By Damian Dolan
St Anthony’s GAA Club in Reading will always owe a debt of gratitude to Mick Linehan, says chairman Martin O’Sullivan.
Mick held almost every position at the club including chairman and almost single-handedly kept St Anthony’s going during some difficult times, as well managing it to Junior Championship success in 2005.
Mick was still the club’s Director of Football and a Life President at the time of his passing last week at the Royal Berkshire Hospital in Reading. He was 73.
The funeral Mass will take place on Thursday 1st February at 12pm at the church of the English Martyrs in Reading (RG30 2EB). Followed by burial at Henley Road Cemetery, Reading (RG4 5LP).
The funeral Mass will take place on Thursday 1st February at 12pm at the church of the English Martyrs. Followed by burial at Henley Road Cemetery, Reading.
“Without him they’d be no club in Reading today. It’s a legacy that we have to pass on. We couldn’t be more grateful for what he’s done,” said O’Sullivan.
“Mick was Mr St Anthony’s; from representing the club at county board meetings, to getting sponsorship, to putting a team out on the field, he was a really genuine man who kept the club going. He always gave of his time.”
Originally from Crookstown in County Cork, Mick won a Cork county U14 medal with Kilmurry.
He and his wife Ann settled in Reading in the 1960s, where they raised their family. Mick worked in the construction industry and was an active member of the town’s Irish community.
Social Secretary of West Reading Social Club, he used his contacts with bands and musicians to help arrange events to fundraise towards the building of the Reading Irish Centre, which opened in 1986.
It was during the 1980s that Mick became a pivotal member of St Anthony’s GAA club.
“The club went through some tough times in the 1980s and without Mick there wouldn’t be a club in Reading. He kept the ship going when there was nobody else to take on the mantle,” added O’Sullivan.
St Anthony’s County Board representative for many years, Mick was a regular at the board’s monthly Monday night meetings, as well as being a selector for the London Junior team.
“He was always prepared to go to Ruislip and help out in any way. He was very well liked within the county,” said O’Sullivan.
“He loved playing cards, he’d play every Friday night, and he loved the GAA, but he was more local GAA. If Cork was playing, he’d be happier to go to Ruislip and watch a Junior football match.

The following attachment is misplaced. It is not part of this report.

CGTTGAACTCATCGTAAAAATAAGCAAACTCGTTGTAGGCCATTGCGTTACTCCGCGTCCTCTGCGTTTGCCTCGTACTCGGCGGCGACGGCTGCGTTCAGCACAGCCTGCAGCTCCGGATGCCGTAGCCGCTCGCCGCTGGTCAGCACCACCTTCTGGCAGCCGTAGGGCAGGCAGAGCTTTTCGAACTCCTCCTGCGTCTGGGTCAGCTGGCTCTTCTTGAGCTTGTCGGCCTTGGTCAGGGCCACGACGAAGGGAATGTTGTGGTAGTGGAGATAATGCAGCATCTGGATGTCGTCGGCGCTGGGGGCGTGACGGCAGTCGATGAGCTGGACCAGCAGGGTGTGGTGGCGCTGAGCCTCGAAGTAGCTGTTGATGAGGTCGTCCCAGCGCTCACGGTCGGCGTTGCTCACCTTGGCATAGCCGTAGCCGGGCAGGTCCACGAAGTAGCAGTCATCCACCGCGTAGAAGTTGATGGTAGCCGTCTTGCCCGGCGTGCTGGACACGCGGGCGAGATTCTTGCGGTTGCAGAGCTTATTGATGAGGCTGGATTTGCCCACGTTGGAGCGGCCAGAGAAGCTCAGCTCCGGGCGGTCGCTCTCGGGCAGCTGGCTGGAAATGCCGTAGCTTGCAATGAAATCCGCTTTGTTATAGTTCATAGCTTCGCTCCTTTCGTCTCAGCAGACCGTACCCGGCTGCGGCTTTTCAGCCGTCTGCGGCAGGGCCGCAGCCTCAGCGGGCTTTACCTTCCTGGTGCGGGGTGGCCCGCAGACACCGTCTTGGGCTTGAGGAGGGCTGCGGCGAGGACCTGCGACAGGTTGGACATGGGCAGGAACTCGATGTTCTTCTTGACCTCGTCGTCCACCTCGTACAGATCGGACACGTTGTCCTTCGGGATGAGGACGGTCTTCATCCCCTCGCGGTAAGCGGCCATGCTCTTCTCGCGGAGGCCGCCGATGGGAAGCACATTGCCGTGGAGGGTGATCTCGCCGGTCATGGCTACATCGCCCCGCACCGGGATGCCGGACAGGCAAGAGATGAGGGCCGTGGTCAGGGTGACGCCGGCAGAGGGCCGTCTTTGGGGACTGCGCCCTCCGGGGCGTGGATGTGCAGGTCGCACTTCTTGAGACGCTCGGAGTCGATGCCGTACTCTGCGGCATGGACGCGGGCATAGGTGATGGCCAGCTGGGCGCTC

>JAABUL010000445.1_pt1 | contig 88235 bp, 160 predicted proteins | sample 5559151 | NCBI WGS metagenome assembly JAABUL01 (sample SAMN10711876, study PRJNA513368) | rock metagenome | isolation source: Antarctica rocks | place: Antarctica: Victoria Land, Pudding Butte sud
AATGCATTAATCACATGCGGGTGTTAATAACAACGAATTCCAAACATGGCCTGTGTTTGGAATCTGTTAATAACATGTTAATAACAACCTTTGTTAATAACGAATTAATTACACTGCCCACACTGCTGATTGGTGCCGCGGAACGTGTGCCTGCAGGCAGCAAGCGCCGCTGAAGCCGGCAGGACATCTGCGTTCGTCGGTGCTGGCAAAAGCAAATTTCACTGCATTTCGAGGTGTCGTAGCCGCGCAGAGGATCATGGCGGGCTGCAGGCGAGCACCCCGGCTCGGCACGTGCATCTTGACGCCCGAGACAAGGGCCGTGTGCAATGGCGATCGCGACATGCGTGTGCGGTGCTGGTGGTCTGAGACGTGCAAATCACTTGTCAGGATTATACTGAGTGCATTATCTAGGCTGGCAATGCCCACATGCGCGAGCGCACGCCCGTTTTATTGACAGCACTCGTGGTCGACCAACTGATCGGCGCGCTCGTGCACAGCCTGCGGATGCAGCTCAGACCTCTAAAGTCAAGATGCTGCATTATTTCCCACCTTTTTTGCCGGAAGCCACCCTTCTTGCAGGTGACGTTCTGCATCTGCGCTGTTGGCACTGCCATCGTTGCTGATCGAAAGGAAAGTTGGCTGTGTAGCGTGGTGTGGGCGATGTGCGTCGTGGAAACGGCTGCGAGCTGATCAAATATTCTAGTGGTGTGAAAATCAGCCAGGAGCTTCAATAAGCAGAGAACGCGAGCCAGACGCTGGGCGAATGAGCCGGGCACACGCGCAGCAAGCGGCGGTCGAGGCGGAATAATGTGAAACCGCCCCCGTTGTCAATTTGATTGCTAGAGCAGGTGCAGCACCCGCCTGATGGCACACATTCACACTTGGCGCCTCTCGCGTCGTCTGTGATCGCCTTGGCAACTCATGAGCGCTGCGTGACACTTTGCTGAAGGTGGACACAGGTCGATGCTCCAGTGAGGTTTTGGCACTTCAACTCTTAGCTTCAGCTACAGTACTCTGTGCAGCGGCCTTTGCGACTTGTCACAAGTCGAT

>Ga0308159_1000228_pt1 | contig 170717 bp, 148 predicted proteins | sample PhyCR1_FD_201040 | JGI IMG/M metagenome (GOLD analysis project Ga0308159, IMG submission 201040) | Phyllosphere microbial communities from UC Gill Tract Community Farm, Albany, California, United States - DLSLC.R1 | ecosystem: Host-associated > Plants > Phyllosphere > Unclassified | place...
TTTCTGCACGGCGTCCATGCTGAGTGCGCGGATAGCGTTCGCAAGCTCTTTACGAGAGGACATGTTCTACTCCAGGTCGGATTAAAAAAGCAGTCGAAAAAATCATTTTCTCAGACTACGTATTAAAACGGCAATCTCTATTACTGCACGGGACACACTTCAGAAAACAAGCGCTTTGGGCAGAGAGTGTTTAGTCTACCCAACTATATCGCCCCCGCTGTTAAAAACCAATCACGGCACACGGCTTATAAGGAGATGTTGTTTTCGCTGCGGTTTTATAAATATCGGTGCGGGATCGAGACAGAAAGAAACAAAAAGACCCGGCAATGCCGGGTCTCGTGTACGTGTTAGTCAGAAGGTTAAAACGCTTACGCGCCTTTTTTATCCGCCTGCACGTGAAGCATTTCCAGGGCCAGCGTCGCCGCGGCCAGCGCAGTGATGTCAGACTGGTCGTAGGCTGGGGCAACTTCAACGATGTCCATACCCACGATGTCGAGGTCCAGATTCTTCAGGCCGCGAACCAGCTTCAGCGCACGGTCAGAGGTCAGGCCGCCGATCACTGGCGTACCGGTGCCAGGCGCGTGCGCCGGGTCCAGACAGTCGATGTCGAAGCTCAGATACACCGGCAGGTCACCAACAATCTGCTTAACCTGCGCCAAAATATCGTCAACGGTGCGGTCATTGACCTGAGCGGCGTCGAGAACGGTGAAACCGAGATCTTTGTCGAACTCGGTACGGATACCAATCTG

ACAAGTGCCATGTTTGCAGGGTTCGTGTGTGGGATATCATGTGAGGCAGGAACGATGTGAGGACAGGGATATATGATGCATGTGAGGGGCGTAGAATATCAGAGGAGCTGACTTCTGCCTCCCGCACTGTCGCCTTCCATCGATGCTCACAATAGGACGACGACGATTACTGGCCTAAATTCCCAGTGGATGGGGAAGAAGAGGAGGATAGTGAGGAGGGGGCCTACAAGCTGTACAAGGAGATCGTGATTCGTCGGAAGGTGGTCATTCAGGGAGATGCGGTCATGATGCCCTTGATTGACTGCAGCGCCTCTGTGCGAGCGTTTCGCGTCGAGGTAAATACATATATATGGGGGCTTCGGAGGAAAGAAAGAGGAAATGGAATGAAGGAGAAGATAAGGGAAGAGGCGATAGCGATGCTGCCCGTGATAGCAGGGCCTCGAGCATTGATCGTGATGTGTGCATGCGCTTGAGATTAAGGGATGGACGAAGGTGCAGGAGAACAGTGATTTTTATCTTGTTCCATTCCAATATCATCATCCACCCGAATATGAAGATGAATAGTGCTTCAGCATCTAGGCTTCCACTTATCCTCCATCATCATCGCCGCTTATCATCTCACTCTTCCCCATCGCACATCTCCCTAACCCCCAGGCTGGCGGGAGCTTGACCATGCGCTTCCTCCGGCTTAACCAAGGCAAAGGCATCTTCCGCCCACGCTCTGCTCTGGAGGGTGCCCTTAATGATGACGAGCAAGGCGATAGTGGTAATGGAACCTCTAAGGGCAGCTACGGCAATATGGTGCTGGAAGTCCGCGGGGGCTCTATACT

“Come the All Ireland, whoever was in it, he was always able to procure a ticket for someone who couldn’t get hold of one, and he’d go out of his way to collect that ticket so someone could see their county in an All Ireland final. I’ve heard lots of stories like that about Mick.
“His grandchildren were his pride and joy. He loved going for walks with them, or taking them down to training.”
Mick received an Irish World Award in 2007 for his services to St Anthony’s and the GAA.
A statement on the club’s Facebook called Mick the “heartbeat” of the club. It added: “Mick was often the person ensuring there were 15 lads around to take the field on match days, with his wife Ann ensuring they were smartly kitted out.
Mick Linehan RIP
It’s with immense sadness that we have to relay the news of the passing of one of our Life Presidents and heartbeat of the club Mick Linehan.https://t.co/4ABU12RgkJ
— St Anthony’s GAA (@StAnthonysGAA) January 5, 2018
“Whilst our club are so much poorer for his passing, we are grateful for the fact that we had somebody like him involved for so long.”
St Anthony’s Life President and former chairman Dick Fahy said Mick’s contribution to St Anthony’s was “very big”.
He said: “Mick was terribly dedicated to the club – he did everything possible for St Anthony’s. He respected the players, and the players respected him.
“He’d be at training twice a week and he would ring up everybody two days before a game and make sure everyone was there.
“Mick used to go back to Crookstown every year with his grandchildren, and they were shocked in the town when they heard he’d passed away. He never changed, he was the same man that left all them years ago.
“He also did an awful lot to get the Reading Irish club where it is. He was very important and remained very involved with the Irish club.”
London County Board Chairman John Lacey, said: “On behalf of myself, the London County Board and all the Gaels of London, I’d like to offer our condolences to Mick’s wife Ann and his family.
“Mick was a true gentleman and a great Gael, and will be a massive loss to both St Anthony’s and to London GAA. He was one of the most obliging people you could ever wish to meet and always ready to do a favour.”
Former London County Board Chairman Larry O’Leary, said: “When I was chairman, Mick would give me a lift from Ruislip to Farnborough, even though he lived in Reading. He would go 40 minutes out of his way.
“The club’s dinner-dance was always held in the Irish club in Reading. The first time he invited me down I asked what time he wanted me there and he said ‘the soup will be on the table at 8pm whether you’re there or not’.
“He was a terrific character and always very helpful to any youngster coming over to the Reading area.”
I’m really saddened to hear of the sad passing of the great Mick Linehan from St. Anthony’s GAA Club in Reading UK. Heard so much about him but know he was the heartbeat of a great community and great Club. You will be missed Mick . May you Rest in Peace. @StAnthonysGAA
— Marty Morrissey (@MartyM_RTE) January 5, 2018
RTE’s Marty Morrissey was among those to also pay tribute, tweeting ‘I’m really saddened to hear of the sad passing of the great Mick Linehan from St. Anthony’s GAA Club in Reading UK. Heard so much about him but know he was the heartbeat of a great community and great Club. You will be missed Mick. May you Rest in Peace.’
Mick had one daughter, three sons and two grandsons.